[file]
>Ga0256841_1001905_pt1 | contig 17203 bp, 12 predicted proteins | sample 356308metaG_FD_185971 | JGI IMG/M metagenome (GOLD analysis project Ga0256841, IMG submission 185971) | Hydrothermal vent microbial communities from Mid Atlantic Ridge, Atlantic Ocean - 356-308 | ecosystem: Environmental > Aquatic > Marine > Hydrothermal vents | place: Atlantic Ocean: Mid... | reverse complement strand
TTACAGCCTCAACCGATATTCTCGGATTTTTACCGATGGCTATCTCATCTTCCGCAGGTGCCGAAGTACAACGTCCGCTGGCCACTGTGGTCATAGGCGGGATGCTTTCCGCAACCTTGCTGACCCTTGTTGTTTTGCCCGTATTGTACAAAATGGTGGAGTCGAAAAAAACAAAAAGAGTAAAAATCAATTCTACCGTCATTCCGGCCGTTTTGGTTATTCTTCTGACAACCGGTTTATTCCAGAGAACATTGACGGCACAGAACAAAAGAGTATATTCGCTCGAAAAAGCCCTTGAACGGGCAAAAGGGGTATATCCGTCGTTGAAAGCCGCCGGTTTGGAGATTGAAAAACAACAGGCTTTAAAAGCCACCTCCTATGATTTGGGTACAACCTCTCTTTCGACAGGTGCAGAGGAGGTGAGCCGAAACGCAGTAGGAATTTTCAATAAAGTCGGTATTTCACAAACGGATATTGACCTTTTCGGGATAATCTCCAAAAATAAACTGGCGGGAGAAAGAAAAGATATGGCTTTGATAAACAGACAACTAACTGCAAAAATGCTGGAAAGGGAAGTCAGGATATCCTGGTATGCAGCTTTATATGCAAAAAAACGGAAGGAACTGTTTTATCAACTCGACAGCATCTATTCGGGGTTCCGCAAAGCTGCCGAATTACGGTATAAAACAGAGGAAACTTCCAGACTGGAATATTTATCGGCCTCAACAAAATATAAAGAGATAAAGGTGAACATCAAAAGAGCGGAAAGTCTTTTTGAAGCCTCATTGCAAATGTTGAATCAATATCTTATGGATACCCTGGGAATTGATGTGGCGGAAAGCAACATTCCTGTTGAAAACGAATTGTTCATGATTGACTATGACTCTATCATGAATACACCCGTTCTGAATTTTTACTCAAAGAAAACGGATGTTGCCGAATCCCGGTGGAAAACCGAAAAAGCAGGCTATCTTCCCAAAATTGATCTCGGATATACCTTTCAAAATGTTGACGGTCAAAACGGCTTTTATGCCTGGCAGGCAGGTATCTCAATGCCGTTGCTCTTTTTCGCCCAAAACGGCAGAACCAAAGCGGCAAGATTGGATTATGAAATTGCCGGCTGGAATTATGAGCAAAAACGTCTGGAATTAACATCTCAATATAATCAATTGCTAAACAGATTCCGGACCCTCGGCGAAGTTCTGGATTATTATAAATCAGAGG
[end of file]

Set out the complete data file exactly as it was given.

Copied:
>Ga0256841_1001905_pt1 | contig 17203 bp, 12 predicted proteins | sample 356308metaG_FD_185971 | JGI IMG/M metagenome (GOLD analysis project Ga0256841, IMG submission 185971) | Hydrothermal vent microbial communities from Mid Atlantic Ridge, Atlantic Ocean - 356-308 | ecosystem: Environmental > Aquatic > Marine > Hydrothermal vents | place: Atlantic Ocean: Mid... | reverse complement strand
TTACAGCCTCAACCGATATTCTCGGATTTTTACCGATGGCTATCTCATCTTCCGCAGGTGCCGAAGTACAACGTCCGCTGGCCACTGTGGTCATAGGCGGGATGCTTTCCGCAACCTTGCTGACCCTTGTTGTTTTGCCCGTATTGTACAAAATGGTGGAGTCGAAAAAAACAAAAAGAGTAAAAATCAATTCTACCGTCATTCCGGCCGTTTTGGTTATTCTTCTGACAACCGGTTTATTCCAGAGAACATTGACGGCACAGAACAAAAGAGTATATTCGCTCGAAAAAGCCCTTGAACGGGCAAAAGGGGTATATCCGTCGTTGAAAGCCGCCGGTTTGGAGATTGAAAAACAACAGGCTTTAAAAGCCACCTCCTATGATTTGGGTACAACCTCTCTTTCGACAGGTGCAGAGGAGGTGAGCCGAAACGCAGTAGGAATTTTCAATAAAGTCGGTATTTCACAAACGGATATTGACCTTTTCGGGATAATCTCCAAAAATAAACTGGCGGGAGAAAGAAAAGATATGGCTTTGATAAACAGACAACTAACTGCAAAAATGCTGGAAAGGGAAGTCAGGATATCCTGGTATGCAGCTTTATATGCAAAAAAACGGAAGGAACTGTTTTATCAACTCGACAGCATCTATTCGGGGTTCCGCAAAGCTGCCGAATTACGGTATAAAACAGAGGAAACTTCCAGACTGGAATATTTATCGGCCTCAACAAAATATAAAGAGATAAAGGTGAACATCAAAAGAGCGGAAAGTCTTTTTGAAGCCTCATTGCAAATGTTGAATCAATATCTTATGGATACCCTGGGAATTGATGTGGCGGAAAGCAACATTCCTGTTGAAAACGAATTGTTCATGATTGACTATGACTCTATCATGAATACACCCGTTCTGAATTTTTACTCAAAGAAAACGGATGTTGCCGAATCCCGGTGGAAAACCGAAAAAGCAGGCTATCTTCCCAAAATTGATCTCGGATATACCTTTCAAAATGTTGACGGTCAAAACGGCTTTTATGCCTGGCAGGCAGGTATCTCAATGCCGTTGCTCTTTTTCGCCCAAAACGGCAGAACCAAAGCGGCAAGATTGGATTATGAAATTGCCGGCTGGAATTATGAGCAAAAACGTCTGGAATTAACATCTCAATATAATCAATTGCTAAACAGATTCCGGACCCTCGGCGAAGTTCTGGATTATTATAAATCAGAGG